Captain Jim Cassidy navigates hard boiled Philadelphia
By Jay A. Gertzman
The author of Cassidy’s Girl knew Philadelphia well. David Goodis was a native; throughout the 1950s, he lived with his parents in a row house in the Logan section; he was known, as Phillippe Gardnier’s splendid biography reveals, to have disappeared for a few days and nights at a stretch on binges which took him to underclass neighborhoods where poverty inspired prostitution, gambling, and hard drinking.
“. . .he spent a few weeks in the tenderloin around Eighth and Race, then tried the waterfront for a job.”
8th and Race Streets, 1950's. Courtesy Jay Gertzman.
Philadelphia’s Skid Row stretched from 12th and Vine Street east to 6th, and the territory in which the residents could be seen included Race, where tough-as-nails Brother John ran a large mission. To the east along Race and Vine was Chinatown, where beneath the pleasant surface of restaurants and retail outlets were opium dens and houses of prostitution. When the men could not find a cheap flophouse or a mission, they “carried the banner” (found a place to sleep) to a doorway or parked truck in summer, and in the winter to the grinder movie houses on Market. The largest number of beds were to be found in “cubicle hotels,” which were plentiful on streets such as Darien, Spring, and Mureus. These were near Franklin Square and the approach to the Delaware River Bridge, where the transients congregated during the day to sleep, talk, or beg from passersby or motorists. Large rooms or lofts were partitioned off by sheets of plywood about seven feet high into spaces small enough to hold a bed. The price was from 40 to 75 cents per night. In the 1950s, as many as three thousand people, mostly middle aged and elderly, resided on Skid Row, but hundreds, perhaps thousands, more transients slept where they could in the vicinity. There was work available to get enough money for admission to the all-night movies or for bottles of “Sneaky Pete,” so a guy would not have to Aride the broom@ (mix Witch Hazel with water). These degrading jobs carried such slang designations as “muzzling” (delivering circulars) and “pearl diving” (washing dishes). One could also visit a blood bank or allow a spot employment agency to get him temporary sweat work in the haze and humidity of an upstate farm during the dog days. Some indication of Skid Row income levels is the 1950 census statistics. In the two tracts which included the Row, over one-third in one, and one-quarter in the other, reported an income of less than $500 per year (mean city level was $2800).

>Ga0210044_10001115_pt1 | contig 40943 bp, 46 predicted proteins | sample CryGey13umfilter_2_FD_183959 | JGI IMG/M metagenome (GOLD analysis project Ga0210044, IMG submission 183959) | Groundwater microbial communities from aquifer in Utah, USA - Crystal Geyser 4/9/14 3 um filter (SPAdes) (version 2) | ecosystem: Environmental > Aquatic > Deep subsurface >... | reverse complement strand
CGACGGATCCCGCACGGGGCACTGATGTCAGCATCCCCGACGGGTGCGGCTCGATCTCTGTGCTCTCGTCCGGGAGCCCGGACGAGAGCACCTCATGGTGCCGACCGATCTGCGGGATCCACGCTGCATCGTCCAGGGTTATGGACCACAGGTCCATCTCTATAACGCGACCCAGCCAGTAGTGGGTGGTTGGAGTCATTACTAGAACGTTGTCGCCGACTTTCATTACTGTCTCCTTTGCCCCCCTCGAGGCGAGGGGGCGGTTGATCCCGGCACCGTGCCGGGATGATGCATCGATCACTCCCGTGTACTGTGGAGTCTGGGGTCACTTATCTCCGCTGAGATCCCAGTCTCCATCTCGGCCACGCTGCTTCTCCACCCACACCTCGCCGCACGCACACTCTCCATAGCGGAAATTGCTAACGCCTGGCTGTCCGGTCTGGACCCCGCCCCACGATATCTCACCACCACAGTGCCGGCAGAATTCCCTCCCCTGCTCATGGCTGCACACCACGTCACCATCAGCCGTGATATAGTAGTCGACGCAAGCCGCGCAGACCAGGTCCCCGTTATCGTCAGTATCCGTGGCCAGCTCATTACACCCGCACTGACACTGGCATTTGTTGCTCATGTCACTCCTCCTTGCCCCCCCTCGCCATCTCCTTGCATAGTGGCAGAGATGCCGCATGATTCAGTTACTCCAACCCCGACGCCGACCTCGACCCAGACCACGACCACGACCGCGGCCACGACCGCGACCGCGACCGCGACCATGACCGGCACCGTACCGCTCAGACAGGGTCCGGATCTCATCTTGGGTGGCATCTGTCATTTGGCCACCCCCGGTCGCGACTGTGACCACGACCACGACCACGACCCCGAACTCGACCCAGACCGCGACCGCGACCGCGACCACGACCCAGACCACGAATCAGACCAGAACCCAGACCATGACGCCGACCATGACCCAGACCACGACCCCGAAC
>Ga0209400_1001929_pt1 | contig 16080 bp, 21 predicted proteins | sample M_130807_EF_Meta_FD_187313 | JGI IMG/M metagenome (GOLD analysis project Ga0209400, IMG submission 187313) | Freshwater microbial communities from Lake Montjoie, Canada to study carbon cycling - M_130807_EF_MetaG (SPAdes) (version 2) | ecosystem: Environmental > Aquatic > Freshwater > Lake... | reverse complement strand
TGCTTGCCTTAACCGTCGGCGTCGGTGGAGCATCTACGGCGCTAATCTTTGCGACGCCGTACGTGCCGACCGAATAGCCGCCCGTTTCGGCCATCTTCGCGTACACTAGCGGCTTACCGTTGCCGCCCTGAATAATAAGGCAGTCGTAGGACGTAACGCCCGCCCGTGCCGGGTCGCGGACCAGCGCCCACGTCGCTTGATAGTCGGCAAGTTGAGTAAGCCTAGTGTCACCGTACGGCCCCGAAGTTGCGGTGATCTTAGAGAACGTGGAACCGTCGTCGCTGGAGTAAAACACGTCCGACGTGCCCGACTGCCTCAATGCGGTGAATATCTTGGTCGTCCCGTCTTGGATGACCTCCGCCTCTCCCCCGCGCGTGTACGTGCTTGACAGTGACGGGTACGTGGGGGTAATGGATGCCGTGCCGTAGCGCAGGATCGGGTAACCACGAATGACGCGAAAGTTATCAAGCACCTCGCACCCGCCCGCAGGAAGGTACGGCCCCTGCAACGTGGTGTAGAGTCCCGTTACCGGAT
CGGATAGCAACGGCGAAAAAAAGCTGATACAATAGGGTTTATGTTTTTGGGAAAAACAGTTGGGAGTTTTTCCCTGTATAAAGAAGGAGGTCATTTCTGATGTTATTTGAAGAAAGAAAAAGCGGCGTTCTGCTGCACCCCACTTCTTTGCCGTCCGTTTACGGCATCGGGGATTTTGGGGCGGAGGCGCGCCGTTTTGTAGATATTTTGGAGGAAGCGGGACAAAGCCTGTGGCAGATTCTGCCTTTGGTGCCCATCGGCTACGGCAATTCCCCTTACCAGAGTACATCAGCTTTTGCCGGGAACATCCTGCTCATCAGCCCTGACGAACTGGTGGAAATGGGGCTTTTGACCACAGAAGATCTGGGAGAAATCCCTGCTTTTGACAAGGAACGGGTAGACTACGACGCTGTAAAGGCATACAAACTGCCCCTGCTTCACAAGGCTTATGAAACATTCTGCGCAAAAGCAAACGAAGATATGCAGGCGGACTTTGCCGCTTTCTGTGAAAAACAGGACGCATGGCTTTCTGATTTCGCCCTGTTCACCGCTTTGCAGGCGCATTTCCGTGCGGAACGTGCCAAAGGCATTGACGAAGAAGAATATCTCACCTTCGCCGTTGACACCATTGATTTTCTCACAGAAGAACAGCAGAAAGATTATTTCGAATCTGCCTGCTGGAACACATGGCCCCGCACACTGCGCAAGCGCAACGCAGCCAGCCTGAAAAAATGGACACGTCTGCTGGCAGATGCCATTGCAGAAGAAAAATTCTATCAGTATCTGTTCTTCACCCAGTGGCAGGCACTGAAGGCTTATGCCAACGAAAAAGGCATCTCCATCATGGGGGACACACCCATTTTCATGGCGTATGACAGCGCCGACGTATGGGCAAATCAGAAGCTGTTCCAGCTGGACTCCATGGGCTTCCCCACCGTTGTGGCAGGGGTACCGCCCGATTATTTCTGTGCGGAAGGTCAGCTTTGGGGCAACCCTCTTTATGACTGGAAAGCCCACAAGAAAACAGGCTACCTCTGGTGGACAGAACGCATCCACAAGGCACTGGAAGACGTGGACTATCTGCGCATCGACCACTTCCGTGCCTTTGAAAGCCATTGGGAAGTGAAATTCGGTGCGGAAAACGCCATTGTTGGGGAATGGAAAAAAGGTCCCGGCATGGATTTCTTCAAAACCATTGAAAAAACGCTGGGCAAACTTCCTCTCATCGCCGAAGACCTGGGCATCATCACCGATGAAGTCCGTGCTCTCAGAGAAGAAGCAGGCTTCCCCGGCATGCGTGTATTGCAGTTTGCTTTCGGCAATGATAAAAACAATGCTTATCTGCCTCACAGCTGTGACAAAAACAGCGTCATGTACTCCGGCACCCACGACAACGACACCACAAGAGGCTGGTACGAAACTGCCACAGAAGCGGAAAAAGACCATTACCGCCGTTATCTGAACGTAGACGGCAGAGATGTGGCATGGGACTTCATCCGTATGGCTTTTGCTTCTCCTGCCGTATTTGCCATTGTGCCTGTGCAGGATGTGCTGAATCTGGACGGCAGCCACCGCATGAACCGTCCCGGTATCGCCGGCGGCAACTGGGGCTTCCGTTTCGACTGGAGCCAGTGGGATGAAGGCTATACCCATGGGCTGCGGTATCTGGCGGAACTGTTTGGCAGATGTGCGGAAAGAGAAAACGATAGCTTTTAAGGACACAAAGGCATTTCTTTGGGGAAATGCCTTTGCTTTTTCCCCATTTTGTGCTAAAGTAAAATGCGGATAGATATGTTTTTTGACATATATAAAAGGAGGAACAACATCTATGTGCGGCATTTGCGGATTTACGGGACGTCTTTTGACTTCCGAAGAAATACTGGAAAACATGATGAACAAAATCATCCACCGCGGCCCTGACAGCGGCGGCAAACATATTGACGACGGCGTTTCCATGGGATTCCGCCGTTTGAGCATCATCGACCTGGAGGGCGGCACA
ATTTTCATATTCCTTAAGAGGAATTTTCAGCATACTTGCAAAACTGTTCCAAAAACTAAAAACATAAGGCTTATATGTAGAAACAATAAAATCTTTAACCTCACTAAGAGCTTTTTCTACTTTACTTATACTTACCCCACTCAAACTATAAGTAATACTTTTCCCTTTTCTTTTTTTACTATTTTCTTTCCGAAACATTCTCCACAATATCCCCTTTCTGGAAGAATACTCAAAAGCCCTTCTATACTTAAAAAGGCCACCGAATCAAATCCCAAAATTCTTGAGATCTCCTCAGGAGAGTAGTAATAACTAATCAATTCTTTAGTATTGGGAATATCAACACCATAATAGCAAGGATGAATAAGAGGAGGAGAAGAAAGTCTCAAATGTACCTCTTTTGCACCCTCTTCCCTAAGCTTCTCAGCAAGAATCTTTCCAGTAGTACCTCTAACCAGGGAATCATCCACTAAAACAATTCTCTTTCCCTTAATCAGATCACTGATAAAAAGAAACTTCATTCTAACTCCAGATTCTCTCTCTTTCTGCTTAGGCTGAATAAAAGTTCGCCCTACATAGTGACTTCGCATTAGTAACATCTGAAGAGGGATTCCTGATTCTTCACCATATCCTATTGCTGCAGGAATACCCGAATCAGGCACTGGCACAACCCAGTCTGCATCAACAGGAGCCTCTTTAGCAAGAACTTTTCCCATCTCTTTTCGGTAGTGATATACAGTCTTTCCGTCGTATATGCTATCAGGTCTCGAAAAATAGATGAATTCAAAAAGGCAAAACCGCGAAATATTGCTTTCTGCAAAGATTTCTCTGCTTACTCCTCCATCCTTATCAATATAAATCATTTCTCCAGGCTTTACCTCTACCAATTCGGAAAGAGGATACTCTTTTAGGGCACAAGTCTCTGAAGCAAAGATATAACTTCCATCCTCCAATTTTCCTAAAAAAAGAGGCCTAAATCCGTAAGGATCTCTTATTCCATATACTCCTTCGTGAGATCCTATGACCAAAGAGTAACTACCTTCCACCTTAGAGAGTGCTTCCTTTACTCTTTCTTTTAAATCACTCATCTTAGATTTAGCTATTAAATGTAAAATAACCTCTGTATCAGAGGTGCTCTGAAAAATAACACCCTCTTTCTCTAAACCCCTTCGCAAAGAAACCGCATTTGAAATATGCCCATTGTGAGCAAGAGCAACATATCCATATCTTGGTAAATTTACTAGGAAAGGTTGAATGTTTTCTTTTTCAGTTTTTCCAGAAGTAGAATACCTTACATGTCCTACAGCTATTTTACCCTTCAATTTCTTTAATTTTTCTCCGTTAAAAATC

8th and Race Streets, 1938
Cassidy had maintained his pride and manly self image, which is one reason why he only stayed a few weeks in Philly’s “lousy acres.” The regulars had accepted their degradation and dependency. The evangelical missions met their basic needs, but it was a quixotic task to care for them beyond that. The cornerstone of these was The Sunday Breakfast Association at 6th and Vine, a block long building which fed and found work for the derelicts but had no resources for counseling or character building. It maintained dormitories for over 250 men. Because they did not have to respond emotionally, they would sit still for the “ear beatings,” mutter hymns aloud, and “take a dive” when requested to kneel and pray. Being with others made it easier to survive the pickpockets at the all-night theaters, and the thieves and sadists on the dark streets. Your “boons” would share your emotional isolation. They might explain how to make shoelaces from bits of wire (so they couldn’t be cut off while you slept), and how to sew extra “slides” in your clothes to stymie the pickpockets. Survival on Skid Row bred a cynical indifference. Many residents had endured this limbo for a generation, waiting for the end, which may have come from some predator “tying fire” to a “bum,” from disease or alcoholism, or from drinking rubbing alcohol or Sterno.
Arch Street's Barbary Coast, 1950's. Courtesy Jay Gertzman/
Courtesy Jay Gertzman
Cassidy might have turned his back on Skid row by walking east on Vine Street, past Franklin Square, then turning south on Fifth Street. With Independence Hall visible to his right, he could have turned east on Market, walked to Front, Water, and then Delaware Avenue, stopping at any of those streets between Market and Spruce, calling at warehouses, shipping offices, or the docks to ask for work.
101-109 South Front Street, 1953
The Waterfront, and Dock Street: “Small and frenzied fruit stores, farmers, and middlemen and sharp eyed buyers from large markets” (David Goodis, Behold This Woman)